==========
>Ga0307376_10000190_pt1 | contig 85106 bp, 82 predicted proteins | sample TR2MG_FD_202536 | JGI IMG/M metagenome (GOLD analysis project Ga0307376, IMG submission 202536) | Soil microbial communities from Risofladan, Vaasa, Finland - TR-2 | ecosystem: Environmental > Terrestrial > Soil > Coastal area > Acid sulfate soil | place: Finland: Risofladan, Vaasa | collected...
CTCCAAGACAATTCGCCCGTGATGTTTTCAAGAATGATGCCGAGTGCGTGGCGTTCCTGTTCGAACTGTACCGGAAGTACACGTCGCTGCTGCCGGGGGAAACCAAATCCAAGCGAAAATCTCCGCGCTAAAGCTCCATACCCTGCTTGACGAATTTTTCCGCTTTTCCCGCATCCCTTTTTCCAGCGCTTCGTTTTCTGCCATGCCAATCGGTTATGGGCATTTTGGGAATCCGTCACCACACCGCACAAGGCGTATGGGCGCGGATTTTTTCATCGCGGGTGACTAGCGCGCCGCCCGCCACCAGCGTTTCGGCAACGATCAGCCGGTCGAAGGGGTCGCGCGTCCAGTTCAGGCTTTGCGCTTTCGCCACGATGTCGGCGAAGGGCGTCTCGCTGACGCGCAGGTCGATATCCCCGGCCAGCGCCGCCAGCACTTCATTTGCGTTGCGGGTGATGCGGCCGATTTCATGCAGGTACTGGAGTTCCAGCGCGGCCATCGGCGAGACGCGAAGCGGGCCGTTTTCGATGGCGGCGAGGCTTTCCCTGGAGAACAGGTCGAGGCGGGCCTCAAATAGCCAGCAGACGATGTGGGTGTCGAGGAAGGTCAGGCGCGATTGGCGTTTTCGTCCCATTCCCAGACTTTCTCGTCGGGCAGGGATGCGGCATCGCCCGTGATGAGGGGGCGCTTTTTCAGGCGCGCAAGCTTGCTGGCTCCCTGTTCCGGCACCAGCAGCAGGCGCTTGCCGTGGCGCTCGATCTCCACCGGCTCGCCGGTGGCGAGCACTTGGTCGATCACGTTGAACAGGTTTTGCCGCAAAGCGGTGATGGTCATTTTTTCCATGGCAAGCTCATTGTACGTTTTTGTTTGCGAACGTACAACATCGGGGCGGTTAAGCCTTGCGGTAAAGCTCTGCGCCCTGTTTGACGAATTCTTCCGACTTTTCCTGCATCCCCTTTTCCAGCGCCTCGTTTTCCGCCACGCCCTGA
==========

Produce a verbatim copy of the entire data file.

>Ga0307376_10000190_pt1 | contig 85106 bp, 82 predicted proteins | sample TR2MG_FD_202536 | JGI IMG/M metagenome (GOLD analysis project Ga0307376, IMG submission 202536) | Soil microbial communities from Risofladan, Vaasa, Finland - TR-2 | ecosystem: Environmental > Terrestrial > Soil > Coastal area > Acid sulfate soil | place: Finland: Risofladan, Vaasa | collected...
CTCCAAGACAATTCGCCCGTGATGTTTTCAAGAATGATGCCGAGTGCGTGGCGTTCCTGTTCGAACTGTACCGGAAGTACACGTCGCTGCTGCCGGGGGAAACCAAATCCAAGCGAAAATCTCCGCGCTAAAGCTCCATACCCTGCTTGACGAATTTTTCCGCTTTTCCCGCATCCCTTTTTCCAGCGCTTCGTTTTCTGCCATGCCAATCGGTTATGGGCATTTTGGGAATCCGTCACCACACCGCACAAGGCGTATGGGCGCGGATTTTTTCATCGCGGGTGACTAGCGCGCCGCCCGCCACCAGCGTTTCGGCAACGATCAGCCGGTCGAAGGGGTCGCGCGTCCAGTTCAGGCTTTGCGCTTTCGCCACGATGTCGGCGAAGGGCGTCTCGCTGACGCGCAGGTCGATATCCCCGGCCAGCGCCGCCAGCACTTCATTTGCGTTGCGGGTGATGCGGCCGATTTCATGCAGGTACTGGAGTTCCAGCGCGGCCATCGGCGAGACGCGAAGCGGGCCGTTTTCGATGGCGGCGAGGCTTTCCCTGGAGAACAGGTCGAGGCGGGCCTCAAATAGCCAGCAGACGATGTGGGTGTCGAGGAAGGTCAGGCGCGATTGGCGTTTTCGTCCCATTCCCAGACTTTCTCGTCGGGCAGGGATGCGGCATCGCCCGTGATGAGGGGGCGCTTTTTCAGGCGCGCAAGCTTGCTGGCTCCCTGTTCCGGCACCAGCAGCAGGCGCTTGCCGTGGCGCTCGATCTCCACCGGCTCGCCGGTGGCGAGCACTTGGTCGATCACGTTGAACAGGTTTTGCCGCAAAGCGGTGATGGTCATTTTTTCCATGGCAAGCTCATTGTACGTTTTTGTTTGCGAACGTACAACATCGGGGCGGTTAAGCCTTGCGGTAAAGCTCTGCGCCCTGTTTGACGAATTCTTCCGACTTTTCCTGCATCCCCTTTTCCAGCGCCTCGTTTTCCGCCACGCCCTGA